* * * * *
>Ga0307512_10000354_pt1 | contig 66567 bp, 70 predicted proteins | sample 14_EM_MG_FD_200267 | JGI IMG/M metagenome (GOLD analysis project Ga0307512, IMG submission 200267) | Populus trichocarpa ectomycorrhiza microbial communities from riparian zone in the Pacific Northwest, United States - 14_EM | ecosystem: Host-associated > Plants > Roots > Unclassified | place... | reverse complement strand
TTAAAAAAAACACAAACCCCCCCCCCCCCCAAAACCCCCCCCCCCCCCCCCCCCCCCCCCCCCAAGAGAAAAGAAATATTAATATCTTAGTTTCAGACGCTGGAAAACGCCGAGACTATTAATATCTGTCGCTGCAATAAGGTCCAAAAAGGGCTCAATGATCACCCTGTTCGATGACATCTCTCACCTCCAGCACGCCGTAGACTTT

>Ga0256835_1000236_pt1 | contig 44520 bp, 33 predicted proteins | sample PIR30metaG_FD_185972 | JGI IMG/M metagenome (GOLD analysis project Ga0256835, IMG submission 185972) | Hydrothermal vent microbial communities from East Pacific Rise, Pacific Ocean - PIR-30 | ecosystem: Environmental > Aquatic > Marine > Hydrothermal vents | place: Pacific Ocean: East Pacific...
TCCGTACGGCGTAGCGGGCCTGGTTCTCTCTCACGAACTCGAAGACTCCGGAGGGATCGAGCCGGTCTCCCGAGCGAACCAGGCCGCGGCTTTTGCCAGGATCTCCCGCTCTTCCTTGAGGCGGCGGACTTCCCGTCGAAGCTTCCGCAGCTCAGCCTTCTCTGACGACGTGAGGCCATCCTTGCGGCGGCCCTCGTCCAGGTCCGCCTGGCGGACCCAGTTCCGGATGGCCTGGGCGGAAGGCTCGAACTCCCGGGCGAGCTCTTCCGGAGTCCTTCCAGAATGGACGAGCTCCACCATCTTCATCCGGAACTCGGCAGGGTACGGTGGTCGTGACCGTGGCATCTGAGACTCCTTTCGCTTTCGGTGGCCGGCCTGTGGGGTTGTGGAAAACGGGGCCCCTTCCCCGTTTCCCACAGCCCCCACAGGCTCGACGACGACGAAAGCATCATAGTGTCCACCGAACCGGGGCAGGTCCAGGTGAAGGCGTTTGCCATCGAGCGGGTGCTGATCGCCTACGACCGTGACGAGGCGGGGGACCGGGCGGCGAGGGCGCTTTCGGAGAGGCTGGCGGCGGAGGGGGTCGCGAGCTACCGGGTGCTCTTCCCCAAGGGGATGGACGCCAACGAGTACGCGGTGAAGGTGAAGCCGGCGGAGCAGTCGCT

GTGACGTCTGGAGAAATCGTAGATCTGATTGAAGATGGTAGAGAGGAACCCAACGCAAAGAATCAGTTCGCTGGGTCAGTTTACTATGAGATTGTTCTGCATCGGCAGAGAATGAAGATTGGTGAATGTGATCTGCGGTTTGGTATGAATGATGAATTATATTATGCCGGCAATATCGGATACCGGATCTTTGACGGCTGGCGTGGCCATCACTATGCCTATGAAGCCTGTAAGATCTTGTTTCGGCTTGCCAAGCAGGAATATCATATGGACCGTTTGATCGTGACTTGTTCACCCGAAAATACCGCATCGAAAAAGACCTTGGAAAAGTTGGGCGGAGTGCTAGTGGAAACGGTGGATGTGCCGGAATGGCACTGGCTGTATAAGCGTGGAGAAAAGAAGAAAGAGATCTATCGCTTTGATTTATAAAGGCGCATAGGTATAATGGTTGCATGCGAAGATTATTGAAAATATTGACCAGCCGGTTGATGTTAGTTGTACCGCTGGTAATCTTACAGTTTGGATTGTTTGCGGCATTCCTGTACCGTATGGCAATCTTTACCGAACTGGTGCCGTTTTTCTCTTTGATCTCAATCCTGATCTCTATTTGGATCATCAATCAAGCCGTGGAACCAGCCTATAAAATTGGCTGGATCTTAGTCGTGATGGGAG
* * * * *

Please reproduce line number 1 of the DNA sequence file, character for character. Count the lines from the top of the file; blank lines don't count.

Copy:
>Ga0307512_10000354_pt1 | contig 66567 bp, 70 predicted proteins | sample 14_EM_MG_FD_200267 | JGI IMG/M metagenome (GOLD analysis project Ga0307512, IMG submission 200267) | Populus trichocarpa ectomycorrhiza microbial communities from riparian zone in the Pacific Northwest, United States - 14_EM | ecosystem: Host-associated > Plants > Roots > Unclassified | place... | reverse complement strand